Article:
tertiary \TUR-shee-er-ee, TUR-shuh-ree, adjective:
1. of the third order, rank, stage, formation, etc.; third.
2. Chemistry. A. noting or containing a carbon atom united to three other carbon atoms. B. formed by replacement of three atoms or groups.
3. (initial capital letter) Geology. noting or pertaining to the period forming the earlier part of the Cenozoic Era, occurring from 65 million to 2 million years ago, characterized by the development and proliferation of mammals.
4. Ornithology. tertial.
5. Ecclesiastical. noting or pertaining to a branch, or third order, of certain religious orders that consists of lay members living in community (regular tertiaries) or living in the world (secular tertiaries).
1. (initial capital letter) Geology. the Tertiary Period or System.
2. Ornithology. a tertial feather.
3. (often initial capital letter) Ecclesiastical. a member of a tertiary branch of a religious order.
4. tertiary color.
For it was impossible not to be sensible, that, while these three characters figured so largely on my private theatre, I — though probably reckoned as a friend by all — was at best but a secondary or tertiary personage with either of them.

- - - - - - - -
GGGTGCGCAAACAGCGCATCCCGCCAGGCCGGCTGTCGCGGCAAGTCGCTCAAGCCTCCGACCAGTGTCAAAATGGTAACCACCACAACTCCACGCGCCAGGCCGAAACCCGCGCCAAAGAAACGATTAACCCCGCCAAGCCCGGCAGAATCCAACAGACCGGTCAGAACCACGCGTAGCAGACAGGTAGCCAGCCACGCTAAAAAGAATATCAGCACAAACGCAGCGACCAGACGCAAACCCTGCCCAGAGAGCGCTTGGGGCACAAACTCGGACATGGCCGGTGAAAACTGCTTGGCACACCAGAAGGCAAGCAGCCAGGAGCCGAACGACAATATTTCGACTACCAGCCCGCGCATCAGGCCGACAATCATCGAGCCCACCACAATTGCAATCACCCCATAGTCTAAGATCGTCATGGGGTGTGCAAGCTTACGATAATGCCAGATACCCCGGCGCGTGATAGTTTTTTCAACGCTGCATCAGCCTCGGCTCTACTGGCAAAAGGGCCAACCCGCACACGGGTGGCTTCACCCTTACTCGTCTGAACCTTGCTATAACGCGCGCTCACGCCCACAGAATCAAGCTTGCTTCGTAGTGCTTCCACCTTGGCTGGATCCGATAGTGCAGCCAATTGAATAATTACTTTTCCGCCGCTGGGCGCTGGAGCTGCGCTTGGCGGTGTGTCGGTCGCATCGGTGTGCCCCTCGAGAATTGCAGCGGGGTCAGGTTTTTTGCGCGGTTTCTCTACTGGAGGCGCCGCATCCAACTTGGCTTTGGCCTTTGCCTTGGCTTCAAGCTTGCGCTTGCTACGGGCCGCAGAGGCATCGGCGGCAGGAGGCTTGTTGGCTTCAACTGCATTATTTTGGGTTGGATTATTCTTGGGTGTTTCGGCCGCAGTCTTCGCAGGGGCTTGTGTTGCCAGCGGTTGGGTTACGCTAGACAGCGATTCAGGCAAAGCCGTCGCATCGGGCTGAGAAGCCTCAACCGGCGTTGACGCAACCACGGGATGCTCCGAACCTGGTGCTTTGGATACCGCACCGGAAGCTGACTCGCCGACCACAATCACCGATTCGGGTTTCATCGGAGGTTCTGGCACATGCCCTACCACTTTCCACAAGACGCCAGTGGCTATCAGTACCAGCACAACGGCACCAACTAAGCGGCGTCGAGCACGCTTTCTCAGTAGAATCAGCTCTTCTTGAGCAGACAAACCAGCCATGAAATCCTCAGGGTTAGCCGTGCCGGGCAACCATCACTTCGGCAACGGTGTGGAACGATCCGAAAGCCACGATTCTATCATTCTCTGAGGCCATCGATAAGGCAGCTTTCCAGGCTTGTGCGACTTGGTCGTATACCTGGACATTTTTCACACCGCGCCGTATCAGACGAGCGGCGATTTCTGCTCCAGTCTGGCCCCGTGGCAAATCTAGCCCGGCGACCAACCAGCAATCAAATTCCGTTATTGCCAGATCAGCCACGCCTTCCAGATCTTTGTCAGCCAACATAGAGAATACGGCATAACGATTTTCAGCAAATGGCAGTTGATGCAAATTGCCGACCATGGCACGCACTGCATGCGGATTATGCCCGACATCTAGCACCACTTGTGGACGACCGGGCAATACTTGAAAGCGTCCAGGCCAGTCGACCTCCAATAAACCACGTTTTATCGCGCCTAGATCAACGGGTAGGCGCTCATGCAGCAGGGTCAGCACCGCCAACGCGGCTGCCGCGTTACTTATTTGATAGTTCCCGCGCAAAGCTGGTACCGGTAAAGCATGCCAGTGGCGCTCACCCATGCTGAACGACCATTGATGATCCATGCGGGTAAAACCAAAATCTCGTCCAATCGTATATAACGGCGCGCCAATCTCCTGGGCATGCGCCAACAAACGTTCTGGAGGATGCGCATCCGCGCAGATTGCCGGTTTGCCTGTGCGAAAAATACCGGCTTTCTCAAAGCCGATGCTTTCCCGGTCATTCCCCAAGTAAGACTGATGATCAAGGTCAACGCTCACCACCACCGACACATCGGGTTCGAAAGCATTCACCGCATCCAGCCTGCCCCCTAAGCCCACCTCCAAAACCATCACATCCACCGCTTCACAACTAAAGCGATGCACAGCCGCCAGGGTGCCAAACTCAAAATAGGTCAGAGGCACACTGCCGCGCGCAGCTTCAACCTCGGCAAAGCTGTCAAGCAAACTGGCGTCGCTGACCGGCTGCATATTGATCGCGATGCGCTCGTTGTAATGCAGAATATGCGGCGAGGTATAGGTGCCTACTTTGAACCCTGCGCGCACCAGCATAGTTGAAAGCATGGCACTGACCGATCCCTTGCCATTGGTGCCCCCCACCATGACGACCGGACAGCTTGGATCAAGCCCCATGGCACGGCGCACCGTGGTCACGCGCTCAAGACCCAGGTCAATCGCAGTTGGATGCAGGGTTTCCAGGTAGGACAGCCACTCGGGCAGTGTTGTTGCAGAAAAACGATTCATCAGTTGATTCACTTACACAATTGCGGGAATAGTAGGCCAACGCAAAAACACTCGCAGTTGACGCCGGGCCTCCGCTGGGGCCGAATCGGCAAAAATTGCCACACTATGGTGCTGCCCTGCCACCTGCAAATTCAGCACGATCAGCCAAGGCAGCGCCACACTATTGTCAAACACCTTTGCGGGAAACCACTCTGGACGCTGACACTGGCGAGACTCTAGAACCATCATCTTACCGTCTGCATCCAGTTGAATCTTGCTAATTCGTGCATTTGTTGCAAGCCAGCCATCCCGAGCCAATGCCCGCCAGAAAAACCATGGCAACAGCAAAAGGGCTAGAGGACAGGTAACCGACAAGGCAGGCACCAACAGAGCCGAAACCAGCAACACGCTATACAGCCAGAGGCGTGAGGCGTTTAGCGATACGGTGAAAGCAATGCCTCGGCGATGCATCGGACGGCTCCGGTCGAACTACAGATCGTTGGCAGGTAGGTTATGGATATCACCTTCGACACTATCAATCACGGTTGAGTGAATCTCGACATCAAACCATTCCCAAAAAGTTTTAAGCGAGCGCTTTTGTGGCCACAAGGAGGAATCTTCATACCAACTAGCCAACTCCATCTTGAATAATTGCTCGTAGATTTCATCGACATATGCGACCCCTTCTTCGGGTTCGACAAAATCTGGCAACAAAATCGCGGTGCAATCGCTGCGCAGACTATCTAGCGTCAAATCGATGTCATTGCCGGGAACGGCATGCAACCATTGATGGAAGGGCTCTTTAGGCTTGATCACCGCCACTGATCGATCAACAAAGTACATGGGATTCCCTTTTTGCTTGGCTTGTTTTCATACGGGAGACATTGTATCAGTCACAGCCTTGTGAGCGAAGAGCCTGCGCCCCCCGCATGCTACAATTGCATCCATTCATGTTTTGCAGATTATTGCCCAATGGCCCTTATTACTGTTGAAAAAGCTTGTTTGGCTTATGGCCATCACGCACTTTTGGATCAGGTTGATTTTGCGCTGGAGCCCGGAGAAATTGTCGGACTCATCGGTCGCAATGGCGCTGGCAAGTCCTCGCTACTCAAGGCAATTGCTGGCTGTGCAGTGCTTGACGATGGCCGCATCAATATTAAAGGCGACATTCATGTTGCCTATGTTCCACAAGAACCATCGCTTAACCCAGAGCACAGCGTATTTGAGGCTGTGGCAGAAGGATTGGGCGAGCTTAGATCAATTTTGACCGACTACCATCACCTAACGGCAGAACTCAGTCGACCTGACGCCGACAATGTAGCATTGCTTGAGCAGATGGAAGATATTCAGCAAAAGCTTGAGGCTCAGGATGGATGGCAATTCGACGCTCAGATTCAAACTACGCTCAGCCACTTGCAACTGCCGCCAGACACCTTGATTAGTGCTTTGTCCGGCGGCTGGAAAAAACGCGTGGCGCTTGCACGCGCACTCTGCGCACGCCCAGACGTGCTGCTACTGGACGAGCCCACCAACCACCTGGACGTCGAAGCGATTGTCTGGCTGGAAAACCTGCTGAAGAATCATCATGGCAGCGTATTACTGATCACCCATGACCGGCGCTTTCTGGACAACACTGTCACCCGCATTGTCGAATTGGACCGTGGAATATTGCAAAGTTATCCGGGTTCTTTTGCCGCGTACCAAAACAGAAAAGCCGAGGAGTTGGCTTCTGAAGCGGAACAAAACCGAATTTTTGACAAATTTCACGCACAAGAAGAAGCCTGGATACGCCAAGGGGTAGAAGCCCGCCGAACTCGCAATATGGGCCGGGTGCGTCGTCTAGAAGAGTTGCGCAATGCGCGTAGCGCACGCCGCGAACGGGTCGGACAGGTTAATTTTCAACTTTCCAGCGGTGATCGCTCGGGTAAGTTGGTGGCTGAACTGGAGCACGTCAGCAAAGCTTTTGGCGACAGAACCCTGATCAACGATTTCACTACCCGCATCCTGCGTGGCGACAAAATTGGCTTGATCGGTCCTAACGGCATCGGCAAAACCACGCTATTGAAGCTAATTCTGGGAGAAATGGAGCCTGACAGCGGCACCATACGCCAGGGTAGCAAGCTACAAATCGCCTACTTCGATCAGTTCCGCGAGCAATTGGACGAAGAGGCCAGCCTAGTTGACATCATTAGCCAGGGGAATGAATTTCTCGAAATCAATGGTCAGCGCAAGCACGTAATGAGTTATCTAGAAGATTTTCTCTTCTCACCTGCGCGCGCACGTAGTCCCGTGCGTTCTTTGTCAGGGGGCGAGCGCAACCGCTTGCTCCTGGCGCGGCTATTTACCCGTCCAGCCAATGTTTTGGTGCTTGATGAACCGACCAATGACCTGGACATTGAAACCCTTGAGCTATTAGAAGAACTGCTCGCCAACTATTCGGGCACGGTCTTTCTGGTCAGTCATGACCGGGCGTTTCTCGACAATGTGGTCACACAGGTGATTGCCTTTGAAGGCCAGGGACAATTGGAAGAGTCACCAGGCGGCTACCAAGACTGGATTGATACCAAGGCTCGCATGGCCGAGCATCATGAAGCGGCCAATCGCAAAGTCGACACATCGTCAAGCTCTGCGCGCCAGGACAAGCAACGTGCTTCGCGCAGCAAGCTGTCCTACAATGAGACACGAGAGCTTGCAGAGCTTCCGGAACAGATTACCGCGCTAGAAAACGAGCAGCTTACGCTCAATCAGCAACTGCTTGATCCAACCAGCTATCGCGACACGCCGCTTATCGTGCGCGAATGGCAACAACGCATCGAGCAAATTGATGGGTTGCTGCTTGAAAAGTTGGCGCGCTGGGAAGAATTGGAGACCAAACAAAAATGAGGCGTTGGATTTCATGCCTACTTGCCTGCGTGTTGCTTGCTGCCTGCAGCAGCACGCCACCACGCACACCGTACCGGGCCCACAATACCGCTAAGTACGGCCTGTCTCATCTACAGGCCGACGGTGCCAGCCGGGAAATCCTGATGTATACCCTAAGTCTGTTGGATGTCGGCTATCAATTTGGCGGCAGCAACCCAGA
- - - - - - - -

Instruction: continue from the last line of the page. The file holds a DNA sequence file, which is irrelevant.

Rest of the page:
— Nathaniel Hawthorne, The Blithedale Romance, 1852
She’d explained all of this the last couple of days to various out-of-town cops who’d volunteered to take over the secondary and tertiary policing duties of the city.
— Jay McInerney, The Good Life, 2007
He might dissect, anatomize, and give names; but, not to speak of a final cause, causes in their secondary and tertiary grades were utterly unknown to him.
— Mary Shelley, Frankenstein, 1818
Since entering English in the mid 1500s, tertiary, which comes from the Latin tertius meaning “third,” has been applied as a technical term for many different subject matters.